Quantcast
Environmental News for a Healthier Planet and Life

Young Climate Leaders Launch Mock COP26 To Push for Climate Ambition

Politics
Young Climate Leaders Launch Mock COP26 To Push for Climate Ambition
Young climate leaders. Biel Calderon / Greenpeace

The official 26th Conference of Parties (COP26) to discuss the international response to the climate crisis has been delayed because of the coronavirus pandemic. But young people aren't letting that stop them from taking action.


A group of 18 student staff members and 216 volunteers from 118 countries is launching an event today called Mock COP26, a two-week, virtual conference that will conclude with a statement addressed to world leaders with suggestions for the official COP26.

"We decided we had to do something because we are in a climate emergency," co-organizer 21-year-old Dom Jaramillo of Ecuador told BBC News. "We want to raise ambitions and show world leaders how a COP should be run. We are not the leaders of the future. We are the leaders of today."

COP26, which was supposed to take place this November, was billed as the most important international climate crisis since the Paris agreement was reached in 2015. Each participating country was supposed to come to the table with more ambitious plans for reducing their greenhouse gas emissions. However, it was pushed back a full year to November of 2021.

This frustrated Jaramillo and other young activists, who argued that there was no time for delay.

"I was very disappointed because it showed that political leaders think we can give ourselves a year more, when we just can't do that; the climate crisis is happening right now," 14-year-old Mock COP26 delegate Lavinia Iovino told The Guardian.

So the young activists decided to organize their own conference, and to improve on the COP26 model in two key ways.

1. Lower Emissions

The Mock COP26 event will take place entirely online, featuring a combination of keynote speeches, panels, workshops and regional caucuses, the website explained. As an online event, it will lower emissions by 1,500 times compared with a traditional COP, organizers told BBC News.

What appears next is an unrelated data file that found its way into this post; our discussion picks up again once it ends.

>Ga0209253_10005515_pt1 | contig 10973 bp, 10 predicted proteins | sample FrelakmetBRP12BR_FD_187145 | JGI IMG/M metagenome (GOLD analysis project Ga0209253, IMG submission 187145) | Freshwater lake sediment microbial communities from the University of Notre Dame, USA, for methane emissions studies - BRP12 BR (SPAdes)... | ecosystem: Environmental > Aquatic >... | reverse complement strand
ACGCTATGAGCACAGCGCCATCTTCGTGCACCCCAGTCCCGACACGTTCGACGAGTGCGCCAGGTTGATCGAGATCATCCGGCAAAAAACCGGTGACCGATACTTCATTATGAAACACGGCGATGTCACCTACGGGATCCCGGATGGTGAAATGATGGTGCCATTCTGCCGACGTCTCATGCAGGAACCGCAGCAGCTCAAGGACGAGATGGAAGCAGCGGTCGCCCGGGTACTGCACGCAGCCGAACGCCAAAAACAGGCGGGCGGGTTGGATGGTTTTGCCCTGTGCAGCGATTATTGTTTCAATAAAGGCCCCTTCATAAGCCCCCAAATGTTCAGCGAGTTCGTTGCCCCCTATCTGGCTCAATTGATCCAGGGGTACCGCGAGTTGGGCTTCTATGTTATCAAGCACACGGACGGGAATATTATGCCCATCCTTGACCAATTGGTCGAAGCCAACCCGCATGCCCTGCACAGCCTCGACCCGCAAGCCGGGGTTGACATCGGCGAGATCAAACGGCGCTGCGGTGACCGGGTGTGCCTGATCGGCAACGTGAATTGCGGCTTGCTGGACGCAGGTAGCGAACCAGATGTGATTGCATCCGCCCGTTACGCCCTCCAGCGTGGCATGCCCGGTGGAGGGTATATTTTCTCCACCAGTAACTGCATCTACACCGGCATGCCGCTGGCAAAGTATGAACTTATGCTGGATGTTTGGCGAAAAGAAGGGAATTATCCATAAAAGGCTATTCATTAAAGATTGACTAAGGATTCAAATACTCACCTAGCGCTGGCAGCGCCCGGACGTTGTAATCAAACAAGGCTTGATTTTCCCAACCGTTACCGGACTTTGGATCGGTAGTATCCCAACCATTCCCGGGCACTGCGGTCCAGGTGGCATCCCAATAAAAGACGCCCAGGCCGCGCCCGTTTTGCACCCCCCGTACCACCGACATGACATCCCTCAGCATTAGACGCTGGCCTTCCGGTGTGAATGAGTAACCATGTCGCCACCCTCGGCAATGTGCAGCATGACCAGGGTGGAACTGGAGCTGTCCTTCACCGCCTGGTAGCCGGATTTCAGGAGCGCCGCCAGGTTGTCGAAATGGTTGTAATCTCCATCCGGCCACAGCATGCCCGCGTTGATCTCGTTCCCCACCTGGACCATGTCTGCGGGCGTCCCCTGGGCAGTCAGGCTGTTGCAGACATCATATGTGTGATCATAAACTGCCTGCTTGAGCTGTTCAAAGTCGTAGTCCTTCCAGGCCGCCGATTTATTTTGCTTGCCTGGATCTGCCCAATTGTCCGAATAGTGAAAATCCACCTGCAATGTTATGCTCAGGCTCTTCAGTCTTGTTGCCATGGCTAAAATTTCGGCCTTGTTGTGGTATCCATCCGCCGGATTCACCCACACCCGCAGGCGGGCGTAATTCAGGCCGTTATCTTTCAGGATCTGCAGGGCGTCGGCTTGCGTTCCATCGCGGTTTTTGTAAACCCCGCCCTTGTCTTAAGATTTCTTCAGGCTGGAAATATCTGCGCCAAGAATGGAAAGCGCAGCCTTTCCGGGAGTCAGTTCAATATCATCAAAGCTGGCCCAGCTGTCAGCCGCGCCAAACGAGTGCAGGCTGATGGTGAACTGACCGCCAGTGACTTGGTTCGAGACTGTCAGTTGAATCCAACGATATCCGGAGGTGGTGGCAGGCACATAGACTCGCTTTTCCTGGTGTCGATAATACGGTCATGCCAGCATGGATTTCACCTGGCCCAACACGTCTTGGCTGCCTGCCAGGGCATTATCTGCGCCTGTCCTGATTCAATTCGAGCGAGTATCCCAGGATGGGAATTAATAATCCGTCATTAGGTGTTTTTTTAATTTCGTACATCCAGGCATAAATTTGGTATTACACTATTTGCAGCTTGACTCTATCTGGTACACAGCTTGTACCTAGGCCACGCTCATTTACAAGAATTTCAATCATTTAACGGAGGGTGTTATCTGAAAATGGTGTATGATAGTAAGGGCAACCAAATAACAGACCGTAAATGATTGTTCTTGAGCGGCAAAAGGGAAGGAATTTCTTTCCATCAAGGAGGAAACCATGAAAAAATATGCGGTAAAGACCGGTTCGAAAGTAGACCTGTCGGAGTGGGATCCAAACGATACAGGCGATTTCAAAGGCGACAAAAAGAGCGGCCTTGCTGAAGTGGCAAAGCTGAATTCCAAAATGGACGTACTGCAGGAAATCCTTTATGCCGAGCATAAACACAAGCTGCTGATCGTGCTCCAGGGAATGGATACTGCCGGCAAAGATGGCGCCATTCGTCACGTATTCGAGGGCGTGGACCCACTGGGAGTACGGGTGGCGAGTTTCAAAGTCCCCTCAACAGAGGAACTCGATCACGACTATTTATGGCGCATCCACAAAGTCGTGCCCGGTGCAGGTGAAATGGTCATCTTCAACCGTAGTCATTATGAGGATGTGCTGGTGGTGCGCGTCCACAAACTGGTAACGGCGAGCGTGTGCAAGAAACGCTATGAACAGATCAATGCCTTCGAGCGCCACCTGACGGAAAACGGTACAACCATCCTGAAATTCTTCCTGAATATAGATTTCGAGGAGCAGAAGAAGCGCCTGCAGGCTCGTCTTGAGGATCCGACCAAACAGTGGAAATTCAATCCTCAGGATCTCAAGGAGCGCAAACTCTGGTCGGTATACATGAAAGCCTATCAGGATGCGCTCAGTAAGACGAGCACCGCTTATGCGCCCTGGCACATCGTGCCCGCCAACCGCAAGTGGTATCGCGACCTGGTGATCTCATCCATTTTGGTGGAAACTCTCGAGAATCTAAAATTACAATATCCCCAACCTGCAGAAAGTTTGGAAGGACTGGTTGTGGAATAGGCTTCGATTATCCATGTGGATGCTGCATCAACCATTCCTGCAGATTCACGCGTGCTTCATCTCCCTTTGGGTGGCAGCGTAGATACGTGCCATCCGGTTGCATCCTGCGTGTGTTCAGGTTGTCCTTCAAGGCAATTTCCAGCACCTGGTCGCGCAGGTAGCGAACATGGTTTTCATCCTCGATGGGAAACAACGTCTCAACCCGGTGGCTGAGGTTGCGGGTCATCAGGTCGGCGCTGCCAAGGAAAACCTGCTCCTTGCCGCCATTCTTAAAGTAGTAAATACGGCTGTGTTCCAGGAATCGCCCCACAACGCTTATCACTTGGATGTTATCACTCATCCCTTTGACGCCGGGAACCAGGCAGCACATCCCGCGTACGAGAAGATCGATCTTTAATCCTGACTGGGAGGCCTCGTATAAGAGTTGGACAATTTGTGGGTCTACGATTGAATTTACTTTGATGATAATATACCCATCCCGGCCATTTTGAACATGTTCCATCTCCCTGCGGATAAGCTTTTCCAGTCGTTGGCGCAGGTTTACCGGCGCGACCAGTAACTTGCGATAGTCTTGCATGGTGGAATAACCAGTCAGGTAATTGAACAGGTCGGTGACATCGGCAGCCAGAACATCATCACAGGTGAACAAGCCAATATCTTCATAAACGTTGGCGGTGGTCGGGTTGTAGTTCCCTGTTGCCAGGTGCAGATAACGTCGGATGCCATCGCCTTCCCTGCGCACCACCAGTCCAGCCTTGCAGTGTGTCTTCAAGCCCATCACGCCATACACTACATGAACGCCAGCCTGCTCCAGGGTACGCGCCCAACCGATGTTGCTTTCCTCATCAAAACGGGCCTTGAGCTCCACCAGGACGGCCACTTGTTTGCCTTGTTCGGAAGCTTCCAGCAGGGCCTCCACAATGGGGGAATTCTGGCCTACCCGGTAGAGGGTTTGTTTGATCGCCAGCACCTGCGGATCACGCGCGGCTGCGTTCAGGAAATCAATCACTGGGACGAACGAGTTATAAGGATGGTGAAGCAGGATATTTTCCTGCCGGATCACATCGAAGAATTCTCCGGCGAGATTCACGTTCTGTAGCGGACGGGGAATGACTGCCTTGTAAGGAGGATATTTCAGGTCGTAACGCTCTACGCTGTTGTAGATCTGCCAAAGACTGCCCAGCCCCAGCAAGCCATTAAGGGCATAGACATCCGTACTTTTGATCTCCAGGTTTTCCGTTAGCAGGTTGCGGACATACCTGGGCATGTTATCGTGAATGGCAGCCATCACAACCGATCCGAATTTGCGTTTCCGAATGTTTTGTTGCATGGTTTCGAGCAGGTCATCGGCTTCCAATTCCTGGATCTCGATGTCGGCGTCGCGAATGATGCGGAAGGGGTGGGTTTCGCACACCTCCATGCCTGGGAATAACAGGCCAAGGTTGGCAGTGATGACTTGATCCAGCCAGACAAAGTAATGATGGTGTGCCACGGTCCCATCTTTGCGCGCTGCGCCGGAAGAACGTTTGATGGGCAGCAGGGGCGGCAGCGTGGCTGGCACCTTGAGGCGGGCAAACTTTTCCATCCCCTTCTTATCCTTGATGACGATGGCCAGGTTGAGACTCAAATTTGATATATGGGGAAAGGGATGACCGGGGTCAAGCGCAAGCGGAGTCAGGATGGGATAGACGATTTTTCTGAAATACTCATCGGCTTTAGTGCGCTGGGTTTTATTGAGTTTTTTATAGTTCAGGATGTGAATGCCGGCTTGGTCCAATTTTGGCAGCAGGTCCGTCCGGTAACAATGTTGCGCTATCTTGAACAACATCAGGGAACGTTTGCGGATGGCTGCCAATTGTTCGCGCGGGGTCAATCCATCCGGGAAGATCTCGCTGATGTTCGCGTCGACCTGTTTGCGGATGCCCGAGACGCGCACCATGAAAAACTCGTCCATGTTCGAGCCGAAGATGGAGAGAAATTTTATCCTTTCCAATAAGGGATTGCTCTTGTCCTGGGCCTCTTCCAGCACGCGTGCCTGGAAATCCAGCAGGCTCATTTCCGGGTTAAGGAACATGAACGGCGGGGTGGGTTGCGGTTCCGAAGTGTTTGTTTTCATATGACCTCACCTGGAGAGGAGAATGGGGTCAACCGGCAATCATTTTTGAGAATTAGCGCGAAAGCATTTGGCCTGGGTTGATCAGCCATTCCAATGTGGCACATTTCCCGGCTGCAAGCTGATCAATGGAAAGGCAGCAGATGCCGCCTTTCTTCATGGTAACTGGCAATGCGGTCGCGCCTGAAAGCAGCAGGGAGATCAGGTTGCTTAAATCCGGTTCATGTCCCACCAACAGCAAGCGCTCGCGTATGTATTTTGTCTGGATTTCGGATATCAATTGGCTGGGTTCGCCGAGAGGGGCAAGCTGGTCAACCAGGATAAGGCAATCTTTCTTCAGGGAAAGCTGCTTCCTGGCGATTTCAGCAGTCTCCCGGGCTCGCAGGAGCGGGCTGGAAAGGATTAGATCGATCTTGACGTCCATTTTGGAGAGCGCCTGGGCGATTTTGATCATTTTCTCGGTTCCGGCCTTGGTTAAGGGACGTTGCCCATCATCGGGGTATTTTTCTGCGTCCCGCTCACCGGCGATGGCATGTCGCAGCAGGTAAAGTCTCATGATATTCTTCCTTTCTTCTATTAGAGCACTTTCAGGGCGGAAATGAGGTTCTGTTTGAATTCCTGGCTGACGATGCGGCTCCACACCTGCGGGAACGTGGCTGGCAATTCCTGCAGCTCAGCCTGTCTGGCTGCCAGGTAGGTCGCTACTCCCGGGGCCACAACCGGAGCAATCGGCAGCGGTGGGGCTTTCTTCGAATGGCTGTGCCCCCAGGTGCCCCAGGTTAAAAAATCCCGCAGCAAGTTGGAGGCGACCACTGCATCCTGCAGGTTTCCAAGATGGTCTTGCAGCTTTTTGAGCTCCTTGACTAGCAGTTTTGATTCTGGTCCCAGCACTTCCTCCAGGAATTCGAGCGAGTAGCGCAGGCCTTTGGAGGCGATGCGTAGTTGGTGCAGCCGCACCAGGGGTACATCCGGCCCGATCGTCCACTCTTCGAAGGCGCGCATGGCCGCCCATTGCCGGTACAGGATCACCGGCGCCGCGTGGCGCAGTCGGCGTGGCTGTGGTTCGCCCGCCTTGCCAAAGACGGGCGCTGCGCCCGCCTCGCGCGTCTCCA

"At a normal COP summit, delegates fly in from around the world. They can emit more than 50,000 tonnes of CO2 – whereas ours will emit around 39 tonnes of CO2," 18-year-old Josh Tregale of the UK said. "If each year those carbon savings were made by government meetings that could have a huge impact."

2. Centering Frontline Communities

Mock COP26 also seeks to be more inclusive and to center the voices of young people in the Global South, who will bear the brunt of the climate crisis. It was pushed back from the start time of the original COP26 to take place after Diwali, The Guardian reported. It is also allowing up to five delegates from Global South countries vs. three from countries in the Global North and giving the Global South delegates more time to speak.

"They're making sure that the voices of the most affected areas are amplified, and making sure that we have a space and we're not just tokenised," 22-year-old volunteer Mitzi Jonelle Tan from Manilla in the Philippines told The Guardian.

The two-week event will feature more than 350 delegates from more than 145 countries and last until Dec.1, according to a press release. Its events are available to watch on YouTube.

However, the event aims to influence the climate debate long after it concludes. Delegates will receive mentorship in how to put pressure on their countries in the leadup to COP26. In addition, participants will vote on a final statement to world leaders, The Guardian explained. Charity ClientEarth will then help them to write that statement into a treaty that can be adapted by national governments.

"We can show world leaders that young people can do more than just protest, we can come up with ideas and put things in place as well," Tregale told BBC News.

Air France airplanes parked at the Charles de Gaulle/Roissy airport on March 24, 2020. SAMSON / AFP via Getty Images

France moved one step closer this weekend to banning short-haul flights in an attempt to fight the climate crisis.

Read More Show Less
EcoWatch Daily Newsletter
A woman looks at a dead gray whale on the beach in the SF Bay area on May 23, 2019; a new spate of gray whales have been turning up dead near San Francisco. Justin Sullivan / Getty Images

Four gray whales have washed up dead near San Francisco within nine days, and at least one cause of death has been attributed to a ship strike.

Read More Show Less
Trending
A small tourist town has borne the brunt of a cyclone which swept across the West Australian coast. ABC News (Australia) / YouTube

Tropical Cyclone Seroja slammed into the Western Australian town of Kalbarri Sunday as a Category 3 storm before grinding a more-than 600-mile path across the country's Southwest.

Read More Show Less
A general view shows the remains of a dam along a river in Tapovan, India, on February 10, 2021, following a flash flood caused by a glacier break on February 7. Sajjad Hussain / AFP / Getty Images

By Rishika Pardikar

Search operations are still underway to find those declared missing following the Uttarakhand disaster on 7 February 2021.

Read More Show Less
Indigenous youth, organizers with the Dakota Access and Line 3 pipeline fights and climate activists march to the White House to protest against pipeline projects on April 1, 2021. Bill Clark / CQ-Roll Call, Inc via Getty Images

By Jessica Corbett

Indigenous leaders and climate campaigners on Friday blasted President Joe Biden's refusal to shut down the Dakota Access Pipeline during a court-ordered environmental review, which critics framed as a betrayal of his campaign promises to improve tribal relations and transition the country to clean energy.

Read More Show Less